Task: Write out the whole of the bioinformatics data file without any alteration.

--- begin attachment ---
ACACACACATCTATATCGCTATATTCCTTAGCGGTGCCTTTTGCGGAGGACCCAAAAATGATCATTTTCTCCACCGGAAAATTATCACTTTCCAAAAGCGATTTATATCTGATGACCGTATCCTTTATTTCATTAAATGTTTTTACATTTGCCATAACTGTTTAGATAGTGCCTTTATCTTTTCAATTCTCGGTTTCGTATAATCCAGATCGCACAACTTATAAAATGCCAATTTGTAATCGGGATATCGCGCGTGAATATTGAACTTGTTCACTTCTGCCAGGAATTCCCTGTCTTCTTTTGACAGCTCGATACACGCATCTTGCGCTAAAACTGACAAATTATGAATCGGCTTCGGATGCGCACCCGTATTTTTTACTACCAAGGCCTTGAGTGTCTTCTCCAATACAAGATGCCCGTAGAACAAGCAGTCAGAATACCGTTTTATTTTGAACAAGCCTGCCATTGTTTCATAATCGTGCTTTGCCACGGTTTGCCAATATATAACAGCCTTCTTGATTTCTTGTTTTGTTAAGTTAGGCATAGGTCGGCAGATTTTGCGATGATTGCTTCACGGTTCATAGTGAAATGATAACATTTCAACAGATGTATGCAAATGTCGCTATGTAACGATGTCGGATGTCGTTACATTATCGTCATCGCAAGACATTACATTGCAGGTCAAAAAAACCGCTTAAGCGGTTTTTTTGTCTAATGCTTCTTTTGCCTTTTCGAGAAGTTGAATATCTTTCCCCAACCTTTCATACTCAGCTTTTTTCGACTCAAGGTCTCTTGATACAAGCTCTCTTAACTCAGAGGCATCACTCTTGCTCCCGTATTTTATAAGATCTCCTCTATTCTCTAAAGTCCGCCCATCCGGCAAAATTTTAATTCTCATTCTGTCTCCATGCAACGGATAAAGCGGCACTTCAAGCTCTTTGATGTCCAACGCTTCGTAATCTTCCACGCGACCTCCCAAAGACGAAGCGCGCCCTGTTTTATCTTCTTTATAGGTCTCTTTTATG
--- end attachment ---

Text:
ACACACACATCTATATCGCTATATTCCTTAGCGGTGCCTTTTGCGGAGGACCCAAAAATGATCATTTTCTCCACCGGAAAATTATCACTTTCCAAAAGCGATTTATATCTGATGACCGTATCCTTTATTTCATTAAATGTTTTTACATTTGCCATAACTGTTTAGATAGTGCCTTTATCTTTTCAATTCTCGGTTTCGTATAATCCAGATCGCACAACTTATAAAATGCCAATTTGTAATCGGGATATCGCGCGTGAATATTGAACTTGTTCACTTCTGCCAGGAATTCCCTGTCTTCTTTTGACAGCTCGATACACGCATCTTGCGCTAAAACTGACAAATTATGAATCGGCTTCGGATGCGCACCCGTATTTTTTACTACCAAGGCCTTGAGTGTCTTCTCCAATACAAGATGCCCGTAGAACAAGCAGTCAGAATACCGTTTTATTTTGAACAAGCCTGCCATTGTTTCATAATCGTGCTTTGCCACGGTTTGCCAATATATAACAGCCTTCTTGATTTCTTGTTTTGTTAAGTTAGGCATAGGTCGGCAGATTTTGCGATGATTGCTTCACGGTTCATAGTGAAATGATAACATTTCAACAGATGTATGCAAATGTCGCTATGTAACGATGTCGGATGTCGTTACATTATCGTCATCGCAAGACATTACATTGCAGGTCAAAAAAACCGCTTAAGCGGTTTTTTTGTCTAATGCTTCTTTTGCCTTTTCGAGAAGTTGAATATCTTTCCCCAACCTTTCATACTCAGCTTTTTTCGACTCAAGGTCTCTTGATACAAGCTCTCTTAACTCAGAGGCATCACTCTTGCTCCCGTATTTTATAAGATCTCCTCTATTCTCTAAAGTCCGCCCATCCGGCAAAATTTTAATTCTCATTCTGTCTCCATGCAACGGATAAAGCGGCACTTCAAGCTCTTTGATGTCCAACGCTTCGTAATCTTCCACGCGACCTCCCAAAGACGAAGCGCGCCCTGTTTTATCTTCTTTATAGGTCTCTTTTATG